News convergence today

News convergence today
March 3, 2015 Karen Simmons

As I’ve been writing, reading and reporting news at KUAC and in my journalism classes the last week, an idea has been floating through my mind. The incredible power of media convergence has lingered since I read Searchlights and Sunglasses by Eric Newton. I’m well aware media has been evolving at technology’s side the last 25 years, but this partnership’s efficacy is just beginning to be revealed.

 

WFLA newsroom tv studio convergence

WFLA newsroom tv studio convergence

I often think being a journalist means working on your own – looking for stories like a lone wolf, the way traditional print journalists did in the movies – always in competition with one another. Newton described today’s post-industrial journalism methods as an advantage. When it comes to media convergence, he has an encouraging message for young journalists; to “embrace transparency” and use the many connections today’s technologies provide. IFRA’s Newsplex explains it this way, “using the possibilities and strengths of different channels, to reach the audience at any given place, and at any given time via the most appropriate media.” Now more than ever, there are countless gifted journalists connecting on a platform as versatile as the mind can reach.

 

The multimedia reality of news reporting today

The multimedia reality of newsrooms today

Newton says creating news together gives each wolf the ability to find out where they fit in the pack. We’re given the ability to “focus energies” on the aspects of journalism we find enjoyable. News organizations taking this approach will likely create better content and even greater journalists. The News Center in Tampa Florida turned heads when they decided to merge the publications of a partner TV news station, WFLA and an online news site, TBO.com. The tri-organization working on a broadcast, web design and print format framed today’s joint TV, newsroom practices used by organizations like CNN and BBC.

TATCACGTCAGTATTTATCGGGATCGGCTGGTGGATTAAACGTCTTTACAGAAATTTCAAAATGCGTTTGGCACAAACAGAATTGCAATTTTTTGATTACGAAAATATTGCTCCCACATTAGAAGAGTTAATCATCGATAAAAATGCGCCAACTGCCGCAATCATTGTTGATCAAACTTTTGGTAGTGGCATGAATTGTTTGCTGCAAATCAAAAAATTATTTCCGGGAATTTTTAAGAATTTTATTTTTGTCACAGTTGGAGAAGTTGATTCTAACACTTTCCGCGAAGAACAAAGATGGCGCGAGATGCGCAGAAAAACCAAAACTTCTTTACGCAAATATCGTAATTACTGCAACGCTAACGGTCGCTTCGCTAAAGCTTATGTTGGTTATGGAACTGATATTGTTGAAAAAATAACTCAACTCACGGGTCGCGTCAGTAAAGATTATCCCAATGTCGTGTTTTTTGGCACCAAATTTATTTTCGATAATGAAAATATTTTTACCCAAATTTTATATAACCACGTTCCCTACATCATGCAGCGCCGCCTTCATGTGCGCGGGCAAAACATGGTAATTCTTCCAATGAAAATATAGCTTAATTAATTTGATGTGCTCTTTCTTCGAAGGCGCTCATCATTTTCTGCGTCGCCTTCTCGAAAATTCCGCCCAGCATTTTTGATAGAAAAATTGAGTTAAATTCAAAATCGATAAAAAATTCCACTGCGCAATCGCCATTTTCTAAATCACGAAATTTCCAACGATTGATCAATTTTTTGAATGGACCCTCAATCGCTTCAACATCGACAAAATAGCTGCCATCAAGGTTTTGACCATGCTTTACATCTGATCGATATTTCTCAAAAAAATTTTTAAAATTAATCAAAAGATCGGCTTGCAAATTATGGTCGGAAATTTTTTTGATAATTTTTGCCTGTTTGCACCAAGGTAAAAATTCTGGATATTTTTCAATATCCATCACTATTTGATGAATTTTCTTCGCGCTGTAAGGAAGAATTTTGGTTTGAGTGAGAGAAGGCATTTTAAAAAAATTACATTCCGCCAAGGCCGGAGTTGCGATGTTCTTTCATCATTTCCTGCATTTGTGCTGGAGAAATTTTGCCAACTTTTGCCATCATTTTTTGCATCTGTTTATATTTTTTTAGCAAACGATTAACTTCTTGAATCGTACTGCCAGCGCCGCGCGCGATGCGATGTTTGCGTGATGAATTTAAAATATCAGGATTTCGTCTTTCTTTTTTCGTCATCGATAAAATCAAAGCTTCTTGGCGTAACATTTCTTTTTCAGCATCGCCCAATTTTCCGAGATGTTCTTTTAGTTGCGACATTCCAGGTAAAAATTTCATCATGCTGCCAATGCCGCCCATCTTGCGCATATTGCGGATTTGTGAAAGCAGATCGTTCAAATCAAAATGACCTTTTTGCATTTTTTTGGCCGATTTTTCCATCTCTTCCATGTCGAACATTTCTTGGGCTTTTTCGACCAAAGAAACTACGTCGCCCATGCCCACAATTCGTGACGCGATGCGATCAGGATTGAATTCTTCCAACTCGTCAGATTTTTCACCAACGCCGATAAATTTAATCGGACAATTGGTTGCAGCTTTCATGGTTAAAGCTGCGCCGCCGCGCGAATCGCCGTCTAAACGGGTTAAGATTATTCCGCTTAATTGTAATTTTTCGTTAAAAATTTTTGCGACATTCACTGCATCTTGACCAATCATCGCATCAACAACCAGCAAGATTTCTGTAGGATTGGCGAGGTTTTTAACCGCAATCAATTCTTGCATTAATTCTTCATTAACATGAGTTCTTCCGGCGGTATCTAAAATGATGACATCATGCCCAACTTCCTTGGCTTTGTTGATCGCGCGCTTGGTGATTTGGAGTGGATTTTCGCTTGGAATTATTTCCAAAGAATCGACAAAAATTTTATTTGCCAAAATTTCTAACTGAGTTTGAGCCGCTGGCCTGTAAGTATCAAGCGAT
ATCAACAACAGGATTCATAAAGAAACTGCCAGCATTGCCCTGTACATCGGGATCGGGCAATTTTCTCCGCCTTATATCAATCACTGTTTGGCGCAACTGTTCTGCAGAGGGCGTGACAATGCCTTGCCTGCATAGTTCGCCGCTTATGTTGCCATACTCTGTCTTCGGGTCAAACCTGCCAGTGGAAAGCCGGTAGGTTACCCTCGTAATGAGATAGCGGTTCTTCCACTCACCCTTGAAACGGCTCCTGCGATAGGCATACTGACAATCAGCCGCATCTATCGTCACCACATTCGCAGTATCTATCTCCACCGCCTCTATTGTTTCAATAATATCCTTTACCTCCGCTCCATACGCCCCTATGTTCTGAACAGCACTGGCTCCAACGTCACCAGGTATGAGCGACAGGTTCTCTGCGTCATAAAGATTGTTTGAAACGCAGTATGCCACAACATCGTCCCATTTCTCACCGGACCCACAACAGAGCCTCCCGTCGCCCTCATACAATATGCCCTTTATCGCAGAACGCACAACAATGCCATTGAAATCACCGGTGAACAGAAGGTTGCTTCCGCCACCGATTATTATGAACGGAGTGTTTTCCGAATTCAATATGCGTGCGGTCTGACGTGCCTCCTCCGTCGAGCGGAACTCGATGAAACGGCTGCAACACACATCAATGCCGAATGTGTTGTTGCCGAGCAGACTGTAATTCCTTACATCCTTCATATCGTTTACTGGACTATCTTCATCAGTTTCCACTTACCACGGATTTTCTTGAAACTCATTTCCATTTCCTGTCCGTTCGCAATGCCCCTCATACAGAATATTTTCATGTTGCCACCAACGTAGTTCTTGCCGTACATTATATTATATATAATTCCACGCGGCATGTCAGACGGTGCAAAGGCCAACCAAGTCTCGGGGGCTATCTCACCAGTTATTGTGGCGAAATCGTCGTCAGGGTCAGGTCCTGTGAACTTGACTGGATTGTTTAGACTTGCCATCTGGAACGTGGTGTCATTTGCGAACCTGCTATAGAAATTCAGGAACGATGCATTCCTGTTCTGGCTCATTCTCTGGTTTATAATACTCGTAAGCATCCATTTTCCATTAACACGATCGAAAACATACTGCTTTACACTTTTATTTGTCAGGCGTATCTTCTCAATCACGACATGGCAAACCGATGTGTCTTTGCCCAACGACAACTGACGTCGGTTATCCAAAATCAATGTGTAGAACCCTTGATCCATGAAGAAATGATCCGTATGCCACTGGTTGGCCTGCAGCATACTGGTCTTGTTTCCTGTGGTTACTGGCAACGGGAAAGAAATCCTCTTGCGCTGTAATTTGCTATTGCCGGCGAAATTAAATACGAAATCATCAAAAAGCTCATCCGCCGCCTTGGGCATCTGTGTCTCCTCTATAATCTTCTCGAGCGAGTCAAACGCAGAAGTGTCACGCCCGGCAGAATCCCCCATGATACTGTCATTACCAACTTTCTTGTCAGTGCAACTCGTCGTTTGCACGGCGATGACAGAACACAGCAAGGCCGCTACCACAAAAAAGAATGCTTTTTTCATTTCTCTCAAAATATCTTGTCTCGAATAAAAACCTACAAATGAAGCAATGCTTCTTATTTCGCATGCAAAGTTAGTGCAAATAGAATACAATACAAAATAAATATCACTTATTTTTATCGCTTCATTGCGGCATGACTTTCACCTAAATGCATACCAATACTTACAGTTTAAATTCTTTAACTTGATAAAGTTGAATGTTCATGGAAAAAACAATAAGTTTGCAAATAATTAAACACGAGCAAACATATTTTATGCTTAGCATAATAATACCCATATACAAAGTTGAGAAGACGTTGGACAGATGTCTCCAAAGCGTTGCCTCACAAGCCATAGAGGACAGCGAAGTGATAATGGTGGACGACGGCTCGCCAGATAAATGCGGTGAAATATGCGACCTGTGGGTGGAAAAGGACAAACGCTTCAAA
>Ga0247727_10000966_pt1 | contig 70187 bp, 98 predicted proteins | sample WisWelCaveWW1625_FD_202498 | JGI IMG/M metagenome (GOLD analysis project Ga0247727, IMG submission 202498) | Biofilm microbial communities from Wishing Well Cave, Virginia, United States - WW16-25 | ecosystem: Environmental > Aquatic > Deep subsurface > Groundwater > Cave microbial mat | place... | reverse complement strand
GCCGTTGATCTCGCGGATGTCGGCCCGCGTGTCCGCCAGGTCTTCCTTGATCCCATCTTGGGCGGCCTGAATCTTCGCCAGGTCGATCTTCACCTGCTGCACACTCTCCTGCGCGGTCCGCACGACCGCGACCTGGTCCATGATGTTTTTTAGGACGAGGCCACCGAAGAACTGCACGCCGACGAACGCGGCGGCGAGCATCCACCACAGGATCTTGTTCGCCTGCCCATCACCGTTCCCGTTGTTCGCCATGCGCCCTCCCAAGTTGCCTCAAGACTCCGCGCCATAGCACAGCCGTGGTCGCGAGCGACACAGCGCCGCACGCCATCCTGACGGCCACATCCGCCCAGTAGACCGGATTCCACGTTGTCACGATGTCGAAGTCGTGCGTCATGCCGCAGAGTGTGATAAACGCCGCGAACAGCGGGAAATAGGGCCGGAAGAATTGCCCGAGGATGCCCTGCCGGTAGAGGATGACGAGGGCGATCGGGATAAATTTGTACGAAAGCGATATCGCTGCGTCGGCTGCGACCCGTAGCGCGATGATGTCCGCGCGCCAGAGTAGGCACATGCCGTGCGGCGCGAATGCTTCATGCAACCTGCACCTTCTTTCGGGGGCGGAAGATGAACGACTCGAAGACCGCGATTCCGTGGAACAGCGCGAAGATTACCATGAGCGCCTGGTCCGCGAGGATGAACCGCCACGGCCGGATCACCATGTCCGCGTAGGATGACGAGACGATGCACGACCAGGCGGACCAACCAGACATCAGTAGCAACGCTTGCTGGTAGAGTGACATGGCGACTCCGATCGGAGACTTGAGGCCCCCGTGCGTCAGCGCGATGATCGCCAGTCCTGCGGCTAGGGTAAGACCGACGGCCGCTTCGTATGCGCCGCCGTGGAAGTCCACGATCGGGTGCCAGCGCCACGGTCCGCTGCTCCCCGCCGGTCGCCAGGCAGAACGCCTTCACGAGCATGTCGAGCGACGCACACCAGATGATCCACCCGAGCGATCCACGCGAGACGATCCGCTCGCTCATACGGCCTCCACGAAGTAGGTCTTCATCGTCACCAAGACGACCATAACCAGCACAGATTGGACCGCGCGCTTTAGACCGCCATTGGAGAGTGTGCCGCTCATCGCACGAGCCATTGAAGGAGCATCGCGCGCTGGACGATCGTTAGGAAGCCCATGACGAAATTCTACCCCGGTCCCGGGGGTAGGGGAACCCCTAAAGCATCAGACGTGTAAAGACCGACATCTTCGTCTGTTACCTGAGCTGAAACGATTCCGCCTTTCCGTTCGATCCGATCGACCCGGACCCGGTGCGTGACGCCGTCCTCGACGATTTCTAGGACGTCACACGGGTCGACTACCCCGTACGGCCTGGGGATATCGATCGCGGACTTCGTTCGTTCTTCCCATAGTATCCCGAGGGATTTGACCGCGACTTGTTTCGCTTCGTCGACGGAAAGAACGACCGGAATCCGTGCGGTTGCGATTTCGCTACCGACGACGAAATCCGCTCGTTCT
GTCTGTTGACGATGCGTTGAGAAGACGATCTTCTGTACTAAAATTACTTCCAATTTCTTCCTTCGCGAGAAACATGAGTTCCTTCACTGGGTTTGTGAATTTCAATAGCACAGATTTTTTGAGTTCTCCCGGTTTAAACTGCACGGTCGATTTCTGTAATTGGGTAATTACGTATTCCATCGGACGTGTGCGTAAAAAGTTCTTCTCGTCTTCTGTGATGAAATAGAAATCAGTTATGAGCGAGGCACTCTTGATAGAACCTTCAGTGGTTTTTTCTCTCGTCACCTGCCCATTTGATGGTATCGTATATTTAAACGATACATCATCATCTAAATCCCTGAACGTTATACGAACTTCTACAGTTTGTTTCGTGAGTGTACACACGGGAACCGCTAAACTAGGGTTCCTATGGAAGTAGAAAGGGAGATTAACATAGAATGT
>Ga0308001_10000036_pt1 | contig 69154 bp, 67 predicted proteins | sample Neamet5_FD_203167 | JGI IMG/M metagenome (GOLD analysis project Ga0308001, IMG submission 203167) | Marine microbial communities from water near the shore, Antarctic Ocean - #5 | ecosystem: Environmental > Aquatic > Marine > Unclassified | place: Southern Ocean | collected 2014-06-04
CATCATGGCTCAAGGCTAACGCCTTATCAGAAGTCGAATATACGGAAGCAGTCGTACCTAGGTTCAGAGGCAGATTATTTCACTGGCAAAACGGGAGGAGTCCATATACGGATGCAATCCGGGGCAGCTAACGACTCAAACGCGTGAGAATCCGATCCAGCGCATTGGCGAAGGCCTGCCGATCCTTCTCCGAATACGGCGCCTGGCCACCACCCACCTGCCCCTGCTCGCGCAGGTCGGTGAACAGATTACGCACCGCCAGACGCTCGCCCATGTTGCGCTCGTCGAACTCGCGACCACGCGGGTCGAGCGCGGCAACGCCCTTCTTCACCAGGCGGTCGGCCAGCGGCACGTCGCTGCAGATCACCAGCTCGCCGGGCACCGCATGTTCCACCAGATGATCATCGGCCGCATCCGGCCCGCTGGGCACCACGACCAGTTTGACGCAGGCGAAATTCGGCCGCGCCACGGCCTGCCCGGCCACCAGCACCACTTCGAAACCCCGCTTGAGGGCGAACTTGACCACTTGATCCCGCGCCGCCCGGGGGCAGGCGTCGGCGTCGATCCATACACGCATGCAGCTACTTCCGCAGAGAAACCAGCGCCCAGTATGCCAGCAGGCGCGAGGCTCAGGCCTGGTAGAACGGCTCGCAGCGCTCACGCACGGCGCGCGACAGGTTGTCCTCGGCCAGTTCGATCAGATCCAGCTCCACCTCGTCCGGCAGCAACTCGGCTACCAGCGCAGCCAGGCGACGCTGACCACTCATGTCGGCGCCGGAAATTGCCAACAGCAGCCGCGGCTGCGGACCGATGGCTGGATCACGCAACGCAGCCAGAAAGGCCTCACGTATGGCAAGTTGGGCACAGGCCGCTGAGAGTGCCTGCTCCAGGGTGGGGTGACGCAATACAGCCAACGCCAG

Sharing media between news organizations today is increasingly encouraged and practiced, giving journalists more liability. Reporters must do even more fact checking when searching and accepting news from second, third or fourth sources. The traditional methods of first-source newsgathering may even start to seem more logical at times. In some cases it will be the most efficient way, which is an important situation journalists must learn to handle as old and new methods in media make their transition.

Karen is a local who dreams of soon living outside her home state of Alaska. She explores all aspects of journalism, but prefers the written word. She enjoys sketching, comedy, and reading graphic novels.

2 Comments

  1. Brian Patrick O'Donoghue
    Brian Patrick O'Donoghue 3 years ago

    Gogle Search offers this: con·ver·gence
    kənˈvərjəns
    noun
    “the process or state of converging.”
    Applied to media, convergence emphasizes the differences in traditional media pages, channels and networks. Aren’t we already beyond that?

  2. David Spindler
    David Spindler 3 years ago

    I like Newton’s quote saying creating news together will much likely give us each other a chance to figure out where we stand in the realm of news, what we are most comfortable at. I do agree that if news organizations take this approach, they will likely create better content for future journalists.

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